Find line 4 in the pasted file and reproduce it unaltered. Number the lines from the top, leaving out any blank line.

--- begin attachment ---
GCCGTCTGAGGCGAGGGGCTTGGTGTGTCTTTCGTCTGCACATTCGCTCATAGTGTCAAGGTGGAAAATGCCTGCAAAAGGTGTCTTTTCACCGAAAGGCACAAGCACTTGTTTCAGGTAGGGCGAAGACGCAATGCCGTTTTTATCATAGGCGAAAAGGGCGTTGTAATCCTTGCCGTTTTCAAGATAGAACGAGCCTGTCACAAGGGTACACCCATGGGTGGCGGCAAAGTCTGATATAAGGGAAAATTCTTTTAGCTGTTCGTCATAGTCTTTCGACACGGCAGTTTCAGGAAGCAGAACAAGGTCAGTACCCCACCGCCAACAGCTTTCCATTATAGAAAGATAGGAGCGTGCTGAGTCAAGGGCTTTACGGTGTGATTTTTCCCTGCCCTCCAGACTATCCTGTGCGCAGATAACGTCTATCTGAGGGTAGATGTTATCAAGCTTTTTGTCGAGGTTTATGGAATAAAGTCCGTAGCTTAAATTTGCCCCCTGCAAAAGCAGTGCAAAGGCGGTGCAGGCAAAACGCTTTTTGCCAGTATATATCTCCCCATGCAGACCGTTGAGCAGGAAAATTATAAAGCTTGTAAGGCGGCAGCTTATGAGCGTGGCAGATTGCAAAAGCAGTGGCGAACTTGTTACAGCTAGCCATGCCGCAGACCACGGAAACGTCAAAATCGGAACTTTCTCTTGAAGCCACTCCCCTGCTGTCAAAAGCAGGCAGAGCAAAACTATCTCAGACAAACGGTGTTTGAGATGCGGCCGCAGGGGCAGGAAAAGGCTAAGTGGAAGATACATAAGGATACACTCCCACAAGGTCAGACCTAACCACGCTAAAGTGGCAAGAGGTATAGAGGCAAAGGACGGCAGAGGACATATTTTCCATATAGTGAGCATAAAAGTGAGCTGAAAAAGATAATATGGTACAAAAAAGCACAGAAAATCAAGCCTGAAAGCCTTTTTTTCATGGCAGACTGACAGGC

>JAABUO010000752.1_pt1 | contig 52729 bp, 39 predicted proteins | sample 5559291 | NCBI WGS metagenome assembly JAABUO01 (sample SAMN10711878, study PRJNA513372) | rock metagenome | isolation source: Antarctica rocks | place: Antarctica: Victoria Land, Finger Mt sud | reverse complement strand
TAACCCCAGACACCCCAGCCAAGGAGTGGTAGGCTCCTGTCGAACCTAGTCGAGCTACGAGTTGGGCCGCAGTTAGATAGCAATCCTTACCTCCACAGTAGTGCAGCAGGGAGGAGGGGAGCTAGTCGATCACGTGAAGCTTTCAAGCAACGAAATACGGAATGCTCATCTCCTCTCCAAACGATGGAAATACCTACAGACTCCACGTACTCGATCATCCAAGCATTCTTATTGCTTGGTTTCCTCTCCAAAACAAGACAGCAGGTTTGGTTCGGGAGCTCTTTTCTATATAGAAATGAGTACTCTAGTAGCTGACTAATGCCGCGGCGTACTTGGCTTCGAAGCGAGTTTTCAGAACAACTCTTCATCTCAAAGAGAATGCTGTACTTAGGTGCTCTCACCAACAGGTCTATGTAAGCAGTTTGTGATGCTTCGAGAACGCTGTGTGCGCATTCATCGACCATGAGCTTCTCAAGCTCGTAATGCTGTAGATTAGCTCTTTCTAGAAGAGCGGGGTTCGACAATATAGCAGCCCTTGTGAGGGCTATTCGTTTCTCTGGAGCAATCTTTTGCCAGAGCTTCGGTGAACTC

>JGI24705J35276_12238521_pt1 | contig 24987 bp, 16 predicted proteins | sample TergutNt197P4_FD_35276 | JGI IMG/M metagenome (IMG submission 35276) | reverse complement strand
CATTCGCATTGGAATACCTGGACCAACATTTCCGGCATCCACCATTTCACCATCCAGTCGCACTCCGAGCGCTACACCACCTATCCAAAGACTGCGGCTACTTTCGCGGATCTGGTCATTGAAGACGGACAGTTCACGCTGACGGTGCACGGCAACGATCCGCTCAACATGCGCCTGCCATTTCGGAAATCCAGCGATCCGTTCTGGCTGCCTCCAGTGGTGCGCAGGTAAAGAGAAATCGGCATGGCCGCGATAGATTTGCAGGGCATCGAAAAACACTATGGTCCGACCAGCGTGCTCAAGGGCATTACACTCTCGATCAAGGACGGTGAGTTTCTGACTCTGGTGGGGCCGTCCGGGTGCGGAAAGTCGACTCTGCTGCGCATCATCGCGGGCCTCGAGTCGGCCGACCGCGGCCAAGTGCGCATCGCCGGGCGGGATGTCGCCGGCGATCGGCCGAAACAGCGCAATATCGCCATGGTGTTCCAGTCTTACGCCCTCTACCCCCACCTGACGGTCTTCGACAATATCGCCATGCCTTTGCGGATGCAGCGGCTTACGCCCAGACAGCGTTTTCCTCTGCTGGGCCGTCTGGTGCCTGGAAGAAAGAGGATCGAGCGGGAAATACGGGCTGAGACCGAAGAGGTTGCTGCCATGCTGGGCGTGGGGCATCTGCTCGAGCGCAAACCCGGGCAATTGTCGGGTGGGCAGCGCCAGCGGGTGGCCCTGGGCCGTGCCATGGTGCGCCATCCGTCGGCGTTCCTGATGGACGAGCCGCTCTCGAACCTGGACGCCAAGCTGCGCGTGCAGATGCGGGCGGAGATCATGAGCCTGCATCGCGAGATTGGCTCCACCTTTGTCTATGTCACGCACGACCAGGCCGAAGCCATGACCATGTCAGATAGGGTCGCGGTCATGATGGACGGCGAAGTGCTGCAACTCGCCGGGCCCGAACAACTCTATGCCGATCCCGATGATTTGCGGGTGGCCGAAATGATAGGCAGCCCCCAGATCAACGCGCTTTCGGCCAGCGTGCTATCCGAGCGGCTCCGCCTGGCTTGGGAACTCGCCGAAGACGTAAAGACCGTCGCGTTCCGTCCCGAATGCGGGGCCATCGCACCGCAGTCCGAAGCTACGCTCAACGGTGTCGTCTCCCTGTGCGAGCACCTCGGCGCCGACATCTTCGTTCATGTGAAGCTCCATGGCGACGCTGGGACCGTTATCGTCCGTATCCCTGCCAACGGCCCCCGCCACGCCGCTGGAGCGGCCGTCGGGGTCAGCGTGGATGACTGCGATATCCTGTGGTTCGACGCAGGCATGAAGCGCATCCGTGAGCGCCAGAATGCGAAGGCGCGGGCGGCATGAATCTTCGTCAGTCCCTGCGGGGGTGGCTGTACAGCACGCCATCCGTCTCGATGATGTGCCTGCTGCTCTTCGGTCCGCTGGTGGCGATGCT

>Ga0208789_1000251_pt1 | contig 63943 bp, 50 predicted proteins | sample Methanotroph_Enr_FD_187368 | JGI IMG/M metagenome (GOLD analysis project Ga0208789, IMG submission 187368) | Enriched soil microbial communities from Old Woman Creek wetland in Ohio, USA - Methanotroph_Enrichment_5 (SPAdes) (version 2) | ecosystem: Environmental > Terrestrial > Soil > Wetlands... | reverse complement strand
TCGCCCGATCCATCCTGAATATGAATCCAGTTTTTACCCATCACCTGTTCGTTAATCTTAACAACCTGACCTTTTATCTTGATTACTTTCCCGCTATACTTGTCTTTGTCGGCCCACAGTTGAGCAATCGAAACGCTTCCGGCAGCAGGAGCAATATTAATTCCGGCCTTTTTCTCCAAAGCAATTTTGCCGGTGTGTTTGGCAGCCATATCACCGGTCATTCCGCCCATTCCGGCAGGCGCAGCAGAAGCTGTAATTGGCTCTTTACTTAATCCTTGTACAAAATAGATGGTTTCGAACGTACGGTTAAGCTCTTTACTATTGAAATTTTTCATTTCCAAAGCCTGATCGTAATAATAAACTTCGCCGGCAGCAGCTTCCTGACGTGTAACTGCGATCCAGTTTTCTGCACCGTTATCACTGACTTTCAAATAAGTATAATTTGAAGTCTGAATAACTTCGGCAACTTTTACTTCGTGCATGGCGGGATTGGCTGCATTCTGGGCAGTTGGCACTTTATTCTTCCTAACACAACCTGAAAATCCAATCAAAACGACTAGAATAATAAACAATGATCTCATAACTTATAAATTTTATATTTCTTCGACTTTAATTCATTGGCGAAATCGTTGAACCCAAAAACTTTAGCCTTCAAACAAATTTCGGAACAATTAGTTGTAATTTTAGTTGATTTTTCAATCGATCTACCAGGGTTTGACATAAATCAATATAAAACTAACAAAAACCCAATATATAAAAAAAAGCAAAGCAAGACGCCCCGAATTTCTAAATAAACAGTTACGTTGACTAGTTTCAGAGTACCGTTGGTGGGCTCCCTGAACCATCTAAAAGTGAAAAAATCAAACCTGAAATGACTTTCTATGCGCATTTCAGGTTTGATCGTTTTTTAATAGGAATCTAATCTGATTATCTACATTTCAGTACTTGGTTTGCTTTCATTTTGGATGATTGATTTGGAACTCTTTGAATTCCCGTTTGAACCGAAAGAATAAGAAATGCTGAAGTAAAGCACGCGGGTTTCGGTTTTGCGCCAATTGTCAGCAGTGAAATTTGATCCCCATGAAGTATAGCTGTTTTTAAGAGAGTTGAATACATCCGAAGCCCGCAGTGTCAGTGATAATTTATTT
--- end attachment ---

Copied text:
>JGI24705J35276_12238521_pt1 | contig 24987 bp, 16 predicted proteins | sample TergutNt197P4_FD_35276 | JGI IMG/M metagenome (IMG submission 35276) | reverse complement strand